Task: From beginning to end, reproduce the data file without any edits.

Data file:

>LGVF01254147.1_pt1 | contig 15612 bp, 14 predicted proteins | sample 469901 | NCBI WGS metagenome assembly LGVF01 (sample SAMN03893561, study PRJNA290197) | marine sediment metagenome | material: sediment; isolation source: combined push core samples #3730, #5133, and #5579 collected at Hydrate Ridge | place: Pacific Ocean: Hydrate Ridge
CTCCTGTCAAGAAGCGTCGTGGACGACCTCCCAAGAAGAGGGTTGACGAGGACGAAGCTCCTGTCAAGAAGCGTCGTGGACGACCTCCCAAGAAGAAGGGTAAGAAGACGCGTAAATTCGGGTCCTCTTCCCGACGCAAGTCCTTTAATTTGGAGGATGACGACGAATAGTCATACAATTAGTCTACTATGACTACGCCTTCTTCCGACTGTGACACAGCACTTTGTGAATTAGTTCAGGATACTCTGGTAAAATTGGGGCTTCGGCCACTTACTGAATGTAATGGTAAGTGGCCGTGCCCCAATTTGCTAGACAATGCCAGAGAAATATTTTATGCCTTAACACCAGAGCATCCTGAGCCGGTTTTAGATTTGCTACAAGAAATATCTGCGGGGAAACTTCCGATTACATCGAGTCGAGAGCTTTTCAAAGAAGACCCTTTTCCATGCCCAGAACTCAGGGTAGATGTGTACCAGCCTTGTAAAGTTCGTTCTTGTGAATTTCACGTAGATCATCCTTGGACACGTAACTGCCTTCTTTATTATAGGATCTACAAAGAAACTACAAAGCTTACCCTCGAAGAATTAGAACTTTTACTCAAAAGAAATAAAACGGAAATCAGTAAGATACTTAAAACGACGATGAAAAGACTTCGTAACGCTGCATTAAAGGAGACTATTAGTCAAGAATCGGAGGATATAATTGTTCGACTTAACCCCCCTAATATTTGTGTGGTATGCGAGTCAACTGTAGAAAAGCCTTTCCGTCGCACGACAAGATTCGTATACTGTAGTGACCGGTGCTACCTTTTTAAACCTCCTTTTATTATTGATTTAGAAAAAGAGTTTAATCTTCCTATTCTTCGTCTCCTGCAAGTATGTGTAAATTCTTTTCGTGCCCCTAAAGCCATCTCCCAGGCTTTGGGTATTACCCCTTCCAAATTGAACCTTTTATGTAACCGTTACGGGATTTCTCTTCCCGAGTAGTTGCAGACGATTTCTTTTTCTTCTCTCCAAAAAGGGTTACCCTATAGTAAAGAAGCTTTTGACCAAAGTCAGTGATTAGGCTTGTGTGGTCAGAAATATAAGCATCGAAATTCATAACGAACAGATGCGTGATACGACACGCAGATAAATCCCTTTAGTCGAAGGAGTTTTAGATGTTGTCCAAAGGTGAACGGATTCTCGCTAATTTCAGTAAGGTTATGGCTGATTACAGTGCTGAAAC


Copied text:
>LGVF01254147.1_pt1 | contig 15612 bp, 14 predicted proteins | sample 469901 | NCBI WGS metagenome assembly LGVF01 (sample SAMN03893561, study PRJNA290197) | marine sediment metagenome | material: sediment; isolation source: combined push core samples #3730, #5133, and #5579 collected at Hydrate Ridge | place: Pacific Ocean: Hydrate Ridge
CTCCTGTCAAGAAGCGTCGTGGACGACCTCCCAAGAAGAGGGTTGACGAGGACGAAGCTCCTGTCAAGAAGCGTCGTGGACGACCTCCCAAGAAGAAGGGTAAGAAGACGCGTAAATTCGGGTCCTCTTCCCGACGCAAGTCCTTTAATTTGGAGGATGACGACGAATAGTCATACAATTAGTCTACTATGACTACGCCTTCTTCCGACTGTGACACAGCACTTTGTGAATTAGTTCAGGATACTCTGGTAAAATTGGGGCTTCGGCCACTTACTGAATGTAATGGTAAGTGGCCGTGCCCCAATTTGCTAGACAATGCCAGAGAAATATTTTATGCCTTAACACCAGAGCATCCTGAGCCGGTTTTAGATTTGCTACAAGAAATATCTGCGGGGAAACTTCCGATTACATCGAGTCGAGAGCTTTTCAAAGAAGACCCTTTTCCATGCCCAGAACTCAGGGTAGATGTGTACCAGCCTTGTAAAGTTCGTTCTTGTGAATTTCACGTAGATCATCCTTGGACACGTAACTGCCTTCTTTATTATAGGATCTACAAAGAAACTACAAAGCTTACCCTCGAAGAATTAGAACTTTTACTCAAAAGAAATAAAACGGAAATCAGTAAGATACTTAAAACGACGATGAAAAGACTTCGTAACGCTGCATTAAAGGAGACTATTAGTCAAGAATCGGAGGATATAATTGTTCGACTTAACCCCCCTAATATTTGTGTGGTATGCGAGTCAACTGTAGAAAAGCCTTTCCGTCGCACGACAAGATTCGTATACTGTAGTGACCGGTGCTACCTTTTTAAACCTCCTTTTATTATTGATTTAGAAAAAGAGTTTAATCTTCCTATTCTTCGTCTCCTGCAAGTATGTGTAAATTCTTTTCGTGCCCCTAAAGCCATCTCCCAGGCTTTGGGTATTACCCCTTCCAAATTGAACCTTTTATGTAACCGTTACGGGATTTCTCTTCCCGAGTAGTTGCAGACGATTTCTTTTTCTTCTCTCCAAAAAGGGTTACCCTATAGTAAAGAAGCTTTTGACCAAAGTCAGTGATTAGGCTTGTGTGGTCAGAAATATAAGCATCGAAATTCATAACGAACAGATGCGTGATACGACACGCAGATAAATCCCTTTAGTCGAAGGAGTTTTAGATGTTGTCCAAAGGTGAACGGATTCTCGCTAATTTCAGTAAGGTTATGGCTGATTACAGTGCTGAAAC